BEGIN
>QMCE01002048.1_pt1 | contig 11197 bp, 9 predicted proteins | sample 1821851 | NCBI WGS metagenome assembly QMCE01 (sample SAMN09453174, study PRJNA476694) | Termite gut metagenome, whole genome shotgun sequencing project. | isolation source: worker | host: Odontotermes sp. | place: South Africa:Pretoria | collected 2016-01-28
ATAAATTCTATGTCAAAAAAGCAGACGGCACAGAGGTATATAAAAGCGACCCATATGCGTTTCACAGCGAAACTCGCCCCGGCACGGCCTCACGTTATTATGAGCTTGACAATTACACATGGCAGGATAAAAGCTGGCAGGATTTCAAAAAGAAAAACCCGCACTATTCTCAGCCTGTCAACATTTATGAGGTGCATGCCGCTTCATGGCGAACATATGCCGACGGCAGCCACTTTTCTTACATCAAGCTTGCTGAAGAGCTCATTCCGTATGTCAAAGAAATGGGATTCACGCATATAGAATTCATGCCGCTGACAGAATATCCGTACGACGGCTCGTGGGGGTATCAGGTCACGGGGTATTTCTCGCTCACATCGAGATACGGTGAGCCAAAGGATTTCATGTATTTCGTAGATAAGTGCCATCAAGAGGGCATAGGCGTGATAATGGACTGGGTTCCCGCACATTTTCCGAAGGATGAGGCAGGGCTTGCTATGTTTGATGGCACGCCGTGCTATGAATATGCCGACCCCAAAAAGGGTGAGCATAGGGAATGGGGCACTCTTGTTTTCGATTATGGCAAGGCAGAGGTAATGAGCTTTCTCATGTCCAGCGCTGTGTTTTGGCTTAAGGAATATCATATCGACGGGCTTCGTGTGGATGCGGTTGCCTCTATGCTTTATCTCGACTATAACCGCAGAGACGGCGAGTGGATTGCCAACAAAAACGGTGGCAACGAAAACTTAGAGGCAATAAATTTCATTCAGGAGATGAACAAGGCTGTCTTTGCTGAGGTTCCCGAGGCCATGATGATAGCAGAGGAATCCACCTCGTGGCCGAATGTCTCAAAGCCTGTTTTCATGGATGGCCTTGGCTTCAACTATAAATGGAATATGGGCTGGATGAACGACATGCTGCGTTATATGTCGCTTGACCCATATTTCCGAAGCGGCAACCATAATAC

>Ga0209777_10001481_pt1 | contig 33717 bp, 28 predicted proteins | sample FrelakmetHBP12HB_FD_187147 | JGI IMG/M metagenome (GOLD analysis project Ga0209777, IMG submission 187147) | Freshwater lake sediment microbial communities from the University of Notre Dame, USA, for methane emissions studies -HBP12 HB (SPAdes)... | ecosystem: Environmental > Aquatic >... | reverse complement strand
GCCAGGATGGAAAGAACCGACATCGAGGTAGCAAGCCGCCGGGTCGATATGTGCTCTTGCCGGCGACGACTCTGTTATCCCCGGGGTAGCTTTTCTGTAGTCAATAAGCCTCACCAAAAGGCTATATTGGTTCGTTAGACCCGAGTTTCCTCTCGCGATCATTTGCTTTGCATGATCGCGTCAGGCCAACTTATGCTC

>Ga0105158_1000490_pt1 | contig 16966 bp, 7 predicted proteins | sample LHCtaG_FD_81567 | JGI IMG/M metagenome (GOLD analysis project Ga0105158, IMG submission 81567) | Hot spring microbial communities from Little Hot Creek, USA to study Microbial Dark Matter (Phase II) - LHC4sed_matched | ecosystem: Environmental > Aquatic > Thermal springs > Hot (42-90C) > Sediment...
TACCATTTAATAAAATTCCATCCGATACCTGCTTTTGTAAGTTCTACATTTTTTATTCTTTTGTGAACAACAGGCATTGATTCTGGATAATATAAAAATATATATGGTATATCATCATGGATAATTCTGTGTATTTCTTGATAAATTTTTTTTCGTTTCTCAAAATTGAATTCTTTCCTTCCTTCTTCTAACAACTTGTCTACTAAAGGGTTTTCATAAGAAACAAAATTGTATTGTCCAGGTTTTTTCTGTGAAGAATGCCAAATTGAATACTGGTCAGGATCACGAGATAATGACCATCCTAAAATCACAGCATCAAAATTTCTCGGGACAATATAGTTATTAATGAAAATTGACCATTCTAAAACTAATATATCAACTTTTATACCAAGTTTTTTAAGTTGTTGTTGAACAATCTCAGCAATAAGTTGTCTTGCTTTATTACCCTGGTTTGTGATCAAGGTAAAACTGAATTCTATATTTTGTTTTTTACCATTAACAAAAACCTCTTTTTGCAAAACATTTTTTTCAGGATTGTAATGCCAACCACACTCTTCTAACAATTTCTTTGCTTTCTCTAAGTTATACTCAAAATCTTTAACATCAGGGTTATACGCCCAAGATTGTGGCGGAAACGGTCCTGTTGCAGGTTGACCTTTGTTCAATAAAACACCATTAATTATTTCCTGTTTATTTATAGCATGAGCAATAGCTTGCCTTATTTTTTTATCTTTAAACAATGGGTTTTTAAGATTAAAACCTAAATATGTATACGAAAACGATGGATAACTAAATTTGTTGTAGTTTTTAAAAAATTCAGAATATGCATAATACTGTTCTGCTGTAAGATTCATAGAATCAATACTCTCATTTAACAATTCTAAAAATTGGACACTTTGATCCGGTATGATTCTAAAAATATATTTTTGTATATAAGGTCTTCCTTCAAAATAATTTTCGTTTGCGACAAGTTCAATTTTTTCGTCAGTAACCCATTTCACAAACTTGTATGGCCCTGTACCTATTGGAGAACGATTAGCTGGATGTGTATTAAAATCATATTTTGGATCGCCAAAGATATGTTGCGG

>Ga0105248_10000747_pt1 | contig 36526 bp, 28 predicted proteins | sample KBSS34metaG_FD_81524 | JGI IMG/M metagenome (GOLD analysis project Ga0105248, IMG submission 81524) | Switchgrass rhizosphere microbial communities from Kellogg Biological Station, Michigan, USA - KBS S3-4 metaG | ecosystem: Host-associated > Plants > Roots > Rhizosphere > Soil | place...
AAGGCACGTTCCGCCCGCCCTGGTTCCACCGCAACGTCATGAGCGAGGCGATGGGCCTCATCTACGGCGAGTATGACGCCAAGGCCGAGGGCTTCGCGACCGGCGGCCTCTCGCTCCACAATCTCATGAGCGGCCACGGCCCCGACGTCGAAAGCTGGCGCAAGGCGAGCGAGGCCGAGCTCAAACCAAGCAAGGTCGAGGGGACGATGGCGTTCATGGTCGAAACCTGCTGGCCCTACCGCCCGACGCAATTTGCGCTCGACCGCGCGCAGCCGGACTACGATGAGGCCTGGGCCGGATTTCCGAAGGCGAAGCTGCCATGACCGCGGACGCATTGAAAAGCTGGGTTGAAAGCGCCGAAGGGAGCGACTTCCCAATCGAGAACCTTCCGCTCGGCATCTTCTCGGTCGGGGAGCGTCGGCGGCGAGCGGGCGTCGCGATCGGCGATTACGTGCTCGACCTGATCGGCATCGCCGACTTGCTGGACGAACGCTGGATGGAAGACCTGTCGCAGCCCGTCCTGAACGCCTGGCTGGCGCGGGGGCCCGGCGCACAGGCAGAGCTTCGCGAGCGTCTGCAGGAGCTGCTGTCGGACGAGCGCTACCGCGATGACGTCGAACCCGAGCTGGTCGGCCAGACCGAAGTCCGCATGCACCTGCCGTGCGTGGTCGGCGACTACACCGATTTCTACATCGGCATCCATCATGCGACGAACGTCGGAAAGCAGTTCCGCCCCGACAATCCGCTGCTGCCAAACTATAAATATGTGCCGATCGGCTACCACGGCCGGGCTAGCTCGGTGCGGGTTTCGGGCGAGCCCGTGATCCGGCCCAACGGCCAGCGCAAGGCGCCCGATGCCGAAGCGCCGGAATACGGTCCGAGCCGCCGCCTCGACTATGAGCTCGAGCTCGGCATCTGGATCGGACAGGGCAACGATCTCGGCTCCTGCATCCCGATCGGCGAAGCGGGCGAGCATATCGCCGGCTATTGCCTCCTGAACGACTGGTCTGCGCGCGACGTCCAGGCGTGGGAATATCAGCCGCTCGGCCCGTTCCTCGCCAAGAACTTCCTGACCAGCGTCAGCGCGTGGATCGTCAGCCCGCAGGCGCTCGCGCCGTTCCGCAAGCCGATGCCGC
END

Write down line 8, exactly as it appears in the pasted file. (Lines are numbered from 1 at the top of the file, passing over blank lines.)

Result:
AAGGCACGTTCCGCCCGCCCTGGTTCCACCGCAACGTCATGAGCGAGGCGATGGGCCTCATCTACGGCGAGTATGACGCCAAGGCCGAGGGCTTCGCGACCGGCGGCCTCTCGCTCCACAATCTCATGAGCGGCCACGGCCCCGACGTCGAAAGCTGGCGCAAGGCGAGCGAGGCCGAGCTCAAACCAAGCAAGGTCGAGGGGACGATGGCGTTCATGGTCGAAACCTGCTGGCCCTACCGCCCGACGCAATTTGCGCTCGACCGCGCGCAGCCGGACTACGATGAGGCCTGGGCCGGATTTCCGAAGGCGAAGCTGCCATGACCGCGGACGCATTGAAAAGCTGGGTTGAAAGCGCCGAAGGGAGCGACTTCCCAATCGAGAACCTTCCGCTCGGCATCTTCTCGGTCGGGGAGCGTCGGCGGCGAGCGGGCGTCGCGATCGGCGATTACGTGCTCGACCTGATCGGCATCGCCGACTTGCTGGACGAACGCTGGATGGAAGACCTGTCGCAGCCCGTCCTGAACGCCTGGCTGGCGCGGGGGCCCGGCGCACAGGCAGAGCTTCGCGAGCGTCTGCAGGAGCTGCTGTCGGACGAGCGCTACCGCGATGACGTCGAACCCGAGCTGGTCGGCCAGACCGAAGTCCGCATGCACCTGCCGTGCGTGGTCGGCGACTACACCGATTTCTACATCGGCATCCATCATGCGACGAACGTCGGAAAGCAGTTCCGCCCCGACAATCCGCTGCTGCCAAACTATAAATATGTGCCGATCGGCTACCACGGCCGGGCTAGCTCGGTGCGGGTTTCGGGCGAGCCCGTGATCCGGCCCAACGGCCAGCGCAAGGCGCCCGATGCCGAAGCGCCGGAATACGGTCCGAGCCGCCGCCTCGACTATGAGCTCGAGCTCGGCATCTGGATCGGACAGGGCAACGATCTCGGCTCCTGCATCCCGATCGGCGAAGCGGGCGAGCATATCGCCGGCTATTGCCTCCTGAACGACTGGTCTGCGCGCGACGTCCAGGCGTGGGAATATCAGCCGCTCGGCCCGTTCCTCGCCAAGAACTTCCTGACCAGCGTCAGCGCGTGGATCGTCAGCCCGCAGGCGCTCGCGCCGTTCCGCAAGCCGATGCCGC